Thousands of Broadways/Lights on a Ground of Darkness

February 8, 2010

Two of America’s recent poets laureate have published small books on American hometowns—one focusing on the hometown in literature and film, the other a series of recollections from the poet’s childhood. Both poets are honoring their parents, and both show us the evening glow of nostalgia in opposition to the instinct to move forward without stopping to reminisce. Readers who have villages in their lives or see village dynamics in their congregations might enjoy these brief guides through the comfort and meanness of small communities.

Sunday morning lectionary readings certify our citizenship in Jerusalem, Rome, Corinth, and other cities where cultures clash and ideas compete. The worlds of scripture plant us with Mary and Joseph, Martha and Mary one day, and the next day let us grow to mature action, following Paul into adventuresome evangelism and new designs. In reflection and holiday homecomings we return to Bethlehem, Nazareth, Bethany, and the other villages where our tribe once gathered, to childhood churches and neighborhoods. Our big ideas and big ambitions run to the city the way rivers run to the sea, but faith and values are born in places small enough to create comfort zones around young lives, quiet enough for spiritual exercises and safe enough to support and encourage singing.

Robert Pinsky’s Thousands of Broadways analyzes the American town of the 19th through the middle of the 20th century “as it lives in a few specific, impressive works of art." His own hometown—Long Branch, New Jersey—turns up throughout the book, folded into the chapters as the memories of it might be folded into Pinsky’s everyday thoughts. Ted Kooser’s Lights on a Ground of Darkness is the poet’s gift to his mother. As she lay dying in an assisted-living apartment, Kooser wrote an essay about her family, a task he had hoped to accomplish since he was a little boy.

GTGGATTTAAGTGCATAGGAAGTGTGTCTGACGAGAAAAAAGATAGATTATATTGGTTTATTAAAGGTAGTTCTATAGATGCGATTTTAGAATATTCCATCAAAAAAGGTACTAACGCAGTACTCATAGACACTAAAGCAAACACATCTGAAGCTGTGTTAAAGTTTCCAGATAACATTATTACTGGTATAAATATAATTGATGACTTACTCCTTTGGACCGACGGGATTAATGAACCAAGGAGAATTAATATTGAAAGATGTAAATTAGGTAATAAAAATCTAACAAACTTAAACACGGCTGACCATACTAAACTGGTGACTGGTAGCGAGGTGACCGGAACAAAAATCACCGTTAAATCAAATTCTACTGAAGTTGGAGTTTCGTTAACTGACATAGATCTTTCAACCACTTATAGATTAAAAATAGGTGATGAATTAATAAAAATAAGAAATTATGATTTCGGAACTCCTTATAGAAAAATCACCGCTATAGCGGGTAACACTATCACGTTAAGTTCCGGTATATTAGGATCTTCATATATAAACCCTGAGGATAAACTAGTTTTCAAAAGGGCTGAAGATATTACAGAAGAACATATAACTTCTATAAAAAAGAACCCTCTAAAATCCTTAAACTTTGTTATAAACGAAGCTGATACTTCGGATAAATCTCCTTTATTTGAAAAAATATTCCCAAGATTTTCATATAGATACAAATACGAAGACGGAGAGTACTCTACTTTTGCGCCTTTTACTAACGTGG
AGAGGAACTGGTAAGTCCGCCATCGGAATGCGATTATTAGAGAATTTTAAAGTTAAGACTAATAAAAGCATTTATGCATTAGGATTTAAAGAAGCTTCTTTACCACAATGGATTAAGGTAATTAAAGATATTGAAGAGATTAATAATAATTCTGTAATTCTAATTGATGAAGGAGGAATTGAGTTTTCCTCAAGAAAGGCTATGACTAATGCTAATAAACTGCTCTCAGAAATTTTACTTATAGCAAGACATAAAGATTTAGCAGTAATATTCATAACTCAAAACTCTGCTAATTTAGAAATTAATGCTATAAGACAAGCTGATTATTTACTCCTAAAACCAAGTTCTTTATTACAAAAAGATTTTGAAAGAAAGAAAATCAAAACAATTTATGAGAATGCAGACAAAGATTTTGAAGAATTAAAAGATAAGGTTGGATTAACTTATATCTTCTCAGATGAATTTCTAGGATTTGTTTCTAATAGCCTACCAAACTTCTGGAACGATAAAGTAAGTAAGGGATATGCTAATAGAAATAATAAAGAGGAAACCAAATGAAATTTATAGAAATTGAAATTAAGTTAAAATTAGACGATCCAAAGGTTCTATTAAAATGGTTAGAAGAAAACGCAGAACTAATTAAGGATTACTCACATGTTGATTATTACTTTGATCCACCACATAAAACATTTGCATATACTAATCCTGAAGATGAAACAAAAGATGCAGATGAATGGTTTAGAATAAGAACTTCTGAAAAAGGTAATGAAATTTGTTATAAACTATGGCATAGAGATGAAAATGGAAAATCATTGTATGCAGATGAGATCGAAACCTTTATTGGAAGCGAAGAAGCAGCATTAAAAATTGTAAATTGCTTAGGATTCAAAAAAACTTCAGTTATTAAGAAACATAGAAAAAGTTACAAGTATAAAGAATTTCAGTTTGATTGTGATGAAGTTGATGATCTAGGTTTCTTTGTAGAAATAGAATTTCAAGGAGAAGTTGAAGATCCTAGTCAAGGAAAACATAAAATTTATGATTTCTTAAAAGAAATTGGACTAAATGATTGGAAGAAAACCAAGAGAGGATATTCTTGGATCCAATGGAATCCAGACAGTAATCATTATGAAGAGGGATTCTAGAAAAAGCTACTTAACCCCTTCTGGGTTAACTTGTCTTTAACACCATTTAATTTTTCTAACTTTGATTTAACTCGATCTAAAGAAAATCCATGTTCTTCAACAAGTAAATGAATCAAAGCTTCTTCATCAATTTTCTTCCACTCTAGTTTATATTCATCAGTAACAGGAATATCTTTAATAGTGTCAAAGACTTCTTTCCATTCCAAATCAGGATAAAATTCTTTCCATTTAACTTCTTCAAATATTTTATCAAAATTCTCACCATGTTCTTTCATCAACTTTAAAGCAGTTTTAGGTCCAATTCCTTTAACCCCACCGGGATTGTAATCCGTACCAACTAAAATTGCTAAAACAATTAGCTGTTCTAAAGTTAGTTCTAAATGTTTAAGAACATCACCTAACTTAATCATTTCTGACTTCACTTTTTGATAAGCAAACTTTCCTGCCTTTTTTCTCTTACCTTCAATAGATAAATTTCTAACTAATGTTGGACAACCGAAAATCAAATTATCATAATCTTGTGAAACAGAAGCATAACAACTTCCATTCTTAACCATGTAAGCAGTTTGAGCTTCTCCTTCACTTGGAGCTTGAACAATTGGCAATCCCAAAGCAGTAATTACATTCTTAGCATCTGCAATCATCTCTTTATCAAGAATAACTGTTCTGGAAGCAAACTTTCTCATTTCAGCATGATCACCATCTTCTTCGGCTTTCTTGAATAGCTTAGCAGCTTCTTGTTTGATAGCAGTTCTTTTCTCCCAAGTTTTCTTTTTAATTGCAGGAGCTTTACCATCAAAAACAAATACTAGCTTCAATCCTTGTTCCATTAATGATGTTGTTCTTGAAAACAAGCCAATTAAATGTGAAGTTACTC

The compact and circumscribed isolation of small towns make them islands of human interaction and stages of social drama. Pinsky writes of Long Branch, “I was eleven or twelve years old before I realized that ‘Give My Regards to Broadway’ was not about our street but one of the same name in Manhattan.” Self-contained, self-centered economic and social systems, the Main Streets and Broadways of memory have become “increasingly mythical—with all the underground faults and earthshaking, suspended energies of myth . . . the spectral epitome of the United States itself . . . of a generous American innocence or a nasty, grasping American provincialism.”

When Pinsky came in from the subdued winter streets of his summer-resort town to sing “O Little Town of Bethlehem” with his classmates as a child, he felt the “mysterious power” of the images in that familiar carol. Later in life he could picture the post–Civil War towns “made unnaturally silent by the absence of so many young men,” which songwriter Phillips Brooks might have imagined through the focusing lens of Bethlehem.

Solid academic analysis, not nostalgia, is the foundation of Pinsky’s work on small towns, or so he insists. In a barrage of words near the end of the book, Pinsky unloads on merely sentimental longing: “A response to change so purely regretful that it is generic and cottony, . . . nostalgia is nearly weightless, . . . a blurry retrospective gaze in the wake of loss.” The small town seems to be a breeding ground for such nostalgia.